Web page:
Noah and his family came out first. That wasn’t easy either. If it had been me, I think I would have sent out the tigers or the lions first. Maybe I would have slapped one of the elephants on the rump and said, “Okay, big fellow. Get out and look around.” Noah led the way and his family followed. That took courage as well. If things went bad, he would have to deal with it.
Faith means taking the next step … and then trusting God with the results. It is a paradox of life that even though the ark is smelly and cramped, we may be afraid to leave it because it represents the only security we have known. Sometimes we pray for a change in our circumstances, but when the moment comes, we are so overwhelmed with fear that we are paralyzed and unable to move.
Perhaps we should add a verse to Hebrews 11. By faith Noah built the ark; by faith Noah entered the Ark; by faith Noah left the ark. Which was harder? To enter the ark or to leave it? Both can be very difficult. Some of us are stuck because we know it’s time to move forward but we are afraid to take the first step. God bless Noah who knew when to get on the big boat and he also knew when to get off!
B. He built an Altar
“Then Noah built an altar to the Lord and, taking some of all the clean animals and clean birds, he sacrificed burnt offerings on it” (Genesis 8:20). The sequence of events is very important. God tells Noah to leave the ark, he leaves the ark, and the first thing he does after stepping on dry ground is to build an altar to the Lord. Not many people would have done that as their first act after getting out of the ark. I can imagine most folks running from the ark, kicking up their heels, and saying, “Let’s go. Let’s get started. We’ve got a world to build. Time’s a wastin’. Not Noah. His first act was to publicly thank God for his deliverance. Like the ten lepers who were cured by Jesus and only one returned to give thanks (Luke 17:11-19), even so we often receive great blessings from the Lord and in our haste to enjoy them, we seldom stop to say thanks.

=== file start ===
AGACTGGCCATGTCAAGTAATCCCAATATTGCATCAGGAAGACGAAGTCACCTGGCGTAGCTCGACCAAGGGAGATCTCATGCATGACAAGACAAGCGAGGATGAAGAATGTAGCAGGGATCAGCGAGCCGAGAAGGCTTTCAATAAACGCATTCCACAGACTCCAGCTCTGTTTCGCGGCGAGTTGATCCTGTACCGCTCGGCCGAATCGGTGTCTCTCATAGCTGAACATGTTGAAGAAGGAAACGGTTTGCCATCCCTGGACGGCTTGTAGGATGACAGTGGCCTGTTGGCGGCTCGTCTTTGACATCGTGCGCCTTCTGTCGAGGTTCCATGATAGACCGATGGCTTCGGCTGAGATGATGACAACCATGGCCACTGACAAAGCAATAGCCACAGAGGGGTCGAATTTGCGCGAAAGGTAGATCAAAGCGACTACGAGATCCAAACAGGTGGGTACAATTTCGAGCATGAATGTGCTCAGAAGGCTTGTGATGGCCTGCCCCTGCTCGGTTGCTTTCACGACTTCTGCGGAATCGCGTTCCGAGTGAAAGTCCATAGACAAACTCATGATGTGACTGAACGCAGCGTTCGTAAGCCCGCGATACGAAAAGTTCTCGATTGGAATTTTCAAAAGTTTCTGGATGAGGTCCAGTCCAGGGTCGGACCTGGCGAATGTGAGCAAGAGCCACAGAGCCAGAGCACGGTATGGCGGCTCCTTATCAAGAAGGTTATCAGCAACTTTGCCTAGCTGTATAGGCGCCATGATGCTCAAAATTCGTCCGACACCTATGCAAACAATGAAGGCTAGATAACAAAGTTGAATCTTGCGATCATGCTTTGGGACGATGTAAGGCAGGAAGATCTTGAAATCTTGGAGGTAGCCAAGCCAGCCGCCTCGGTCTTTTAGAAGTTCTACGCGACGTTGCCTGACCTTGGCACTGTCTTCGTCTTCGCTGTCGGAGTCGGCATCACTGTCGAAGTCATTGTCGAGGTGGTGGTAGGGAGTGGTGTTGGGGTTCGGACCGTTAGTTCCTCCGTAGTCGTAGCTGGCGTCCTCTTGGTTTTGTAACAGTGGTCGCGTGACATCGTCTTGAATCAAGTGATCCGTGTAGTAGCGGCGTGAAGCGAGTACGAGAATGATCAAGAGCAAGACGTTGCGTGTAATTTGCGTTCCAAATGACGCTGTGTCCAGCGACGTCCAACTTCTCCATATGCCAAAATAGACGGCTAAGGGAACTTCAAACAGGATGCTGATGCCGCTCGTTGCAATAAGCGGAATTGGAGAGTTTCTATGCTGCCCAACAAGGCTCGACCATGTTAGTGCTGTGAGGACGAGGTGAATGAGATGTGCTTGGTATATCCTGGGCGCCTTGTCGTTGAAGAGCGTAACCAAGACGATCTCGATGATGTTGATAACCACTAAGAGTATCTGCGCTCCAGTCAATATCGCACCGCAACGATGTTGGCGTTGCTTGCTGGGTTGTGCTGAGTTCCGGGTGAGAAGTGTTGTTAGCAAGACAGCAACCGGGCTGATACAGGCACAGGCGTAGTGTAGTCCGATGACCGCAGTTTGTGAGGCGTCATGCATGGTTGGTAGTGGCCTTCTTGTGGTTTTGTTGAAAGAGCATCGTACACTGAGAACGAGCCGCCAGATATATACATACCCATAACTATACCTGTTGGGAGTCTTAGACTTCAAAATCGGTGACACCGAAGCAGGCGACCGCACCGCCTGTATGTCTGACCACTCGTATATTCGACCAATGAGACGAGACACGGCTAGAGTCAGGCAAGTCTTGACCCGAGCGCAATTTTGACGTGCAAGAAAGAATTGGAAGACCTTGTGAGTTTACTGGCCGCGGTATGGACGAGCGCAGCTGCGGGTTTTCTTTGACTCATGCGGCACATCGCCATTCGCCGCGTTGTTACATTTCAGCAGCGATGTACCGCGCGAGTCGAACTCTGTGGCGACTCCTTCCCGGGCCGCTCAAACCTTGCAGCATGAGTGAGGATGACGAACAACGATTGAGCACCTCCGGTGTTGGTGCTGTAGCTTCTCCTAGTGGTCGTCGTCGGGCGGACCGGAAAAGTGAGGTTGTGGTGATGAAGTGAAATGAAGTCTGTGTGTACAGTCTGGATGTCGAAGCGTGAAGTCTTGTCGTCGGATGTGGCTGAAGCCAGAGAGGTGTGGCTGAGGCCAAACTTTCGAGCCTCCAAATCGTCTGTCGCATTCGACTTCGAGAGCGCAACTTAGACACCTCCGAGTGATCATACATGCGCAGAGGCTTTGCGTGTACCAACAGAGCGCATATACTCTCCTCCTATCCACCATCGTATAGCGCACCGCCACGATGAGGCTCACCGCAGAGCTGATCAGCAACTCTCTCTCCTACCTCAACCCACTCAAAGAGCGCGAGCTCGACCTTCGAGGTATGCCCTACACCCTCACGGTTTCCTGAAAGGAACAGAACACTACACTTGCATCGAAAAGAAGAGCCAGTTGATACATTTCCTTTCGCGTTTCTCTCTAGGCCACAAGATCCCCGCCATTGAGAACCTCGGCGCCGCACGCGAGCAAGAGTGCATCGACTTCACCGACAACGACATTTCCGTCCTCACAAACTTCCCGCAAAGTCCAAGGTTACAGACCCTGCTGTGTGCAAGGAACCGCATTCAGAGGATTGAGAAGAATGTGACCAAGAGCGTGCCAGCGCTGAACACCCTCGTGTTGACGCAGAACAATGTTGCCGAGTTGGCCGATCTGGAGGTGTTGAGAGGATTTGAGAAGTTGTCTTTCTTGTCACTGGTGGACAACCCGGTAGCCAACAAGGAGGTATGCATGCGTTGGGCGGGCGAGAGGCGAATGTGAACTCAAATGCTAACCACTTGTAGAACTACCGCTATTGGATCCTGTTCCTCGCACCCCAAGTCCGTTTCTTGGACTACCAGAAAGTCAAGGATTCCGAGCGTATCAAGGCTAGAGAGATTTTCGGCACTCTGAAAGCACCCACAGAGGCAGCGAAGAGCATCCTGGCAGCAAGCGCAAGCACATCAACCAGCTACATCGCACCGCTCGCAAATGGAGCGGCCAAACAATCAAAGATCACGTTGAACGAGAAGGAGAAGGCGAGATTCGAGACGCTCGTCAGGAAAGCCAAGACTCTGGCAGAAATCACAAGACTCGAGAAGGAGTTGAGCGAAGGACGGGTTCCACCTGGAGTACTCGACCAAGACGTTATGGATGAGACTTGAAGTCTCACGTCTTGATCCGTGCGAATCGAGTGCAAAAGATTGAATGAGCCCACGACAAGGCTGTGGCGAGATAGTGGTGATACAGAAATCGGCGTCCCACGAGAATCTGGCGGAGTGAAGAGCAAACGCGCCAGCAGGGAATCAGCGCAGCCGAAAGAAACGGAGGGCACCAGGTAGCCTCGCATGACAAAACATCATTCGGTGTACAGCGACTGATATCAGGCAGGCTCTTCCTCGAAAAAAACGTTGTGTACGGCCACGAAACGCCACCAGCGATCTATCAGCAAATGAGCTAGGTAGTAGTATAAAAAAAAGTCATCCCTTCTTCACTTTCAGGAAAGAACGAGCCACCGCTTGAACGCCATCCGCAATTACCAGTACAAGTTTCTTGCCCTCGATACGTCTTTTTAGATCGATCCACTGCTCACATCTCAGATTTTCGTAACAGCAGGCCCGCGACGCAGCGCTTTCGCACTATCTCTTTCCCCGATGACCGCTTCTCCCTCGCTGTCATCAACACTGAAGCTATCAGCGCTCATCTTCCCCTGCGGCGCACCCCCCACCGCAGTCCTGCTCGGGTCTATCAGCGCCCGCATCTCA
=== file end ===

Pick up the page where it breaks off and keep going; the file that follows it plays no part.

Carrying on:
But Noah took time to build an altar and make sacrifices to the Lord. The offering represented his complete surrender and total dedication to the Lord. After the flood Noah could see that God was not only a God of wrath, but also a God of mercy.
Noah recognized that he owed everything to the Lord. It was God who warned him, God who told him to build the ark, God who designed the ark, God who called the animals to the ark two by two, God who shut the door, God who preserved the ark through the flood, God who brought the ark to a safe place, and it was God who told Noah when it was safe to leave the ark. God did it all! Noah was just along for the ride!
This is an Old Testament picture of salvation by grace alone. Noah added nothing to the equation. (Even the strength and perseverance to build the ark came from God.) Noah takes no credit but by his offering signifies that God has delivered him and his family. His offering is a way of saying, “By rights I should have perished in that flood but God in his mercy delivered me.”